Every ownership group has its limits. An underplayed aspect of the modern NBA is that the graduated luxury tax implemented over the past decade really works to dampen enormous payrolls. Aversion to taxes is very strong with the ultra-wealthy, even if it’s a fake tax simply redistributed to fellow very wealthy people. The Lakers have clearly set their limit: they are unwilling to spend more than their peer franchises, they are unwilling to go full 2000s Mark Cuban or 2010s Mikhail Prokhorov. It’s fine, the Warriors decided something like that in the aftermath of the Kevin Durant era. Every ownership group has its limits.

Surely it’s disappointing for Lakers fans to come to terms with the fact that their mom-and-pop franchise is no longer exceptional in this way. The Alex Caruso ordeal is painful on its own, made no less annoying by Caruso’s success in Chicago. But this realization that the Lakers ownership and front office are only committed to building the best contender when it’s not too financially painful to do so, that must hurt even more.


Celtics 98, Cavaliers 92 — Over the last six games, Boston has the No. 2 defense in the league. That side of the ball is working. The offense is treading water and probably will until Jaylen Brown returns or Jayson Tatum thaws out. But the defense is winning games here. Evan Mobley, Rookie of the Year co-frontrunner: 0/11 from the floor with three turnovers.

Kings 129, Pistons 107 — Cade Cunningham is starting to settle in.

Pelicans 100, Wizards 105New Orleans led by 19 early in the third and totally collapsed. Where have I read this one before? Anyways, let’s continue to cautiously celebrate the Wizards. This is a phenomenal quote from Deni Avdija (don’t read this Lakers fans).

Magic 111, Hawks 129

Pacers 84, Knicks 92The Knicks defense held the Pacers to 2/20 shooting in the fourth quarter. Here’s the fourth quarter shot chart for Indiana.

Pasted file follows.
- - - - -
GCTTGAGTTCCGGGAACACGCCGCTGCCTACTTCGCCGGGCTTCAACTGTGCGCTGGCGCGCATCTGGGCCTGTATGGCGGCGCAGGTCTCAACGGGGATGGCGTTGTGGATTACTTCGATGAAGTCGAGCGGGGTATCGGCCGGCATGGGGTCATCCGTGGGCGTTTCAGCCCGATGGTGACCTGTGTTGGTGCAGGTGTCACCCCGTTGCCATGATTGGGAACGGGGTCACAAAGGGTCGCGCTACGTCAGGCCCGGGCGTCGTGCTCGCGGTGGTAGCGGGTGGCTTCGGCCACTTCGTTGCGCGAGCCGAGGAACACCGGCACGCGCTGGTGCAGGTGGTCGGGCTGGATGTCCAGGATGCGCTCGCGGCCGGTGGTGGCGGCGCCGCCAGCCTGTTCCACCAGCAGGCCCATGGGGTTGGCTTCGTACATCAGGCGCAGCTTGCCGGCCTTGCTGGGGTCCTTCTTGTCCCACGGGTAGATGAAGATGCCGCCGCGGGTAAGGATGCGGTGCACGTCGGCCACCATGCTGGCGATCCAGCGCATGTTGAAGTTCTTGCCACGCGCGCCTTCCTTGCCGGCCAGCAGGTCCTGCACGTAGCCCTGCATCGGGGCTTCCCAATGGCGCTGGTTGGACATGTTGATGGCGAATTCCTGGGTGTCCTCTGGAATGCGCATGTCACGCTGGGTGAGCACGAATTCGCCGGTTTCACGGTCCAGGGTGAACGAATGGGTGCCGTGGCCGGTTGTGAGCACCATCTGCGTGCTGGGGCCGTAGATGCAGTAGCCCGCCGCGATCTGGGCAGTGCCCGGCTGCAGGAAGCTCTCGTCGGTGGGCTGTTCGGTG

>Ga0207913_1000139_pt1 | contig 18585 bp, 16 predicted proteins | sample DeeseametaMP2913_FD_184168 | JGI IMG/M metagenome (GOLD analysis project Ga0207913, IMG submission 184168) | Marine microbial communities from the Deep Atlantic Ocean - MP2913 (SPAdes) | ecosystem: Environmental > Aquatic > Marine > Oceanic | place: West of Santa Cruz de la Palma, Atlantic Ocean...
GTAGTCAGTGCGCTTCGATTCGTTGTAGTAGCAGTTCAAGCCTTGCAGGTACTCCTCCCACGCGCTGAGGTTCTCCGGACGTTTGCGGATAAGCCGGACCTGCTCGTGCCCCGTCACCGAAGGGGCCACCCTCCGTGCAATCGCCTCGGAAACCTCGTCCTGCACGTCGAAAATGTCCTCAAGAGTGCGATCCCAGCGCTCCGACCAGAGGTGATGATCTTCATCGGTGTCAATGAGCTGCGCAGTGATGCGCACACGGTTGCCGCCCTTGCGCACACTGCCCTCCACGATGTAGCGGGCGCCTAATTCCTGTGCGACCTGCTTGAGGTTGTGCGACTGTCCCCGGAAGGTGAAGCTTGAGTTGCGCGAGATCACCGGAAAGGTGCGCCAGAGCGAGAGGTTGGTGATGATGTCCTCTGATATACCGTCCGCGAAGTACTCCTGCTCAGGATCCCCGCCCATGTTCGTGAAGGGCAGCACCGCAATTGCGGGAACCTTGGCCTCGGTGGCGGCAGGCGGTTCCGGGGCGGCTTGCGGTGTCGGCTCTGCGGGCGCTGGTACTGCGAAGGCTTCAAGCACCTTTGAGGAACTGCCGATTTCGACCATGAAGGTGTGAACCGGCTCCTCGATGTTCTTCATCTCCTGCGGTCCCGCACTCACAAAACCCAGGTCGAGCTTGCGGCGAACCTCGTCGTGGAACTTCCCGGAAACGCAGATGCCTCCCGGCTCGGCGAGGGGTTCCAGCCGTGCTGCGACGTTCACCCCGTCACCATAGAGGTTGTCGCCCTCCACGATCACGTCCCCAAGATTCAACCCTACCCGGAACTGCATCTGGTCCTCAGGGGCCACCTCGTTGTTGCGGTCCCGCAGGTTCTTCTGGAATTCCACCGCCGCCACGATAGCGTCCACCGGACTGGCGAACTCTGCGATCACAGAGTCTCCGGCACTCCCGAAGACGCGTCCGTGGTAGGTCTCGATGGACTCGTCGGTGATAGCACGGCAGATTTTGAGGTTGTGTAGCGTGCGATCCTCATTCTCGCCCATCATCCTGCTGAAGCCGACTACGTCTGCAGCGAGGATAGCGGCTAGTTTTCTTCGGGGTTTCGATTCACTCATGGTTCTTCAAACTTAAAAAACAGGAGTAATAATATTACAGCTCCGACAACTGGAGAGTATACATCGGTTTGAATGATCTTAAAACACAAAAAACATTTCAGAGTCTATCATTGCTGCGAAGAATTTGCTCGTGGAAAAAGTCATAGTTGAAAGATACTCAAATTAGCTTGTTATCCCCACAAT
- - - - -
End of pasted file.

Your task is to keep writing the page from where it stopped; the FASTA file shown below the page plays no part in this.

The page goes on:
Bing bong is the sound the ball makes when it clanks off the rim and then the shot clock, apparently.

Nuggets 101, Mavericks 111Great win for Dallas, even with Nikola Jokic going off (as Nikola Jokic does). Kristaps Porzingis had another strong game. Luka Doncic left late with an ankle injury, so even the great wins come with a sobering reality.

Rockets 102, Grizzlies 136

Suns 99, Wolves 96 — Karl-Anthony Towns through 46 minutes of play against Phoenix: 35 points on 10/19 shooting, including 5/9 from three and 10/11 from the line, with 16 of those points coming in the first 10 minutes of the fourth. Karl-Anthony Towns in the final two minutes of a close game: zero attempts. D’Angelo Russell in the final two minutes of a close game: six FGAs, one of which was a make (it was a lay-up on a really good play off a sideline inbounds pass), one of which (the three with 42 seconds left) was one of the worst shots I have ever seen attempted in a big moment. Wolves lose.

Heat 103, Thunder 90

Raptors 113, Blazers 118

Bulls 121, Lakers 103 — Chicago was going to win this game anyway, it was in the air. But that doesn’t excuse this soft as whipped cream second technical from referee Scott Wall on Anthony Davis in the third.

First, let the dude put his shoe back on — he wasn’t lollygagging or trying to game anything. Second, the bar for a second technical for any player — not just stars, but any player — is a lot higher than “tells me in colorful language that he’s still putting his shoe back on.” No pool report from the officials posted after the game, so we don’t see a justification anywhere. The Lakers were perplexed, too.

Is this the easiest good Bulls team to root for ever, surpassing the Vinny Del Negro teams?


Three games with a TNT doubleheader. All times Eastern.

Warriors at Nets, 7:30, TNT — High potential fun factor
Sixers at Jazz, 10, TNT
Spurs at Clippers, 10:30


Kevin Kaduk on where DeMar DeRozan fits in the pantheon of Chicago sports free agent signings.

Katie Heindl on NBA fights and what it is to have a brother.

Michael Sykes on the genius of Paige Buecker’s NIL deal with StockX.

Rodger Sherman on the legend of near-future NBA player Chet Holmgren.

The Wolves were fined a quarter million for hosting an offseason workout and dinner at A-Rod’s place in Miami in September.

David Thorpe on how the Warriors destroy opponents in the third quarter.

I really enjoy Kyle Kuzma.

And finally: Marc Spears talks to DeMar DeRozan about carrying the memory of his late father with him.

Be excellent to each other.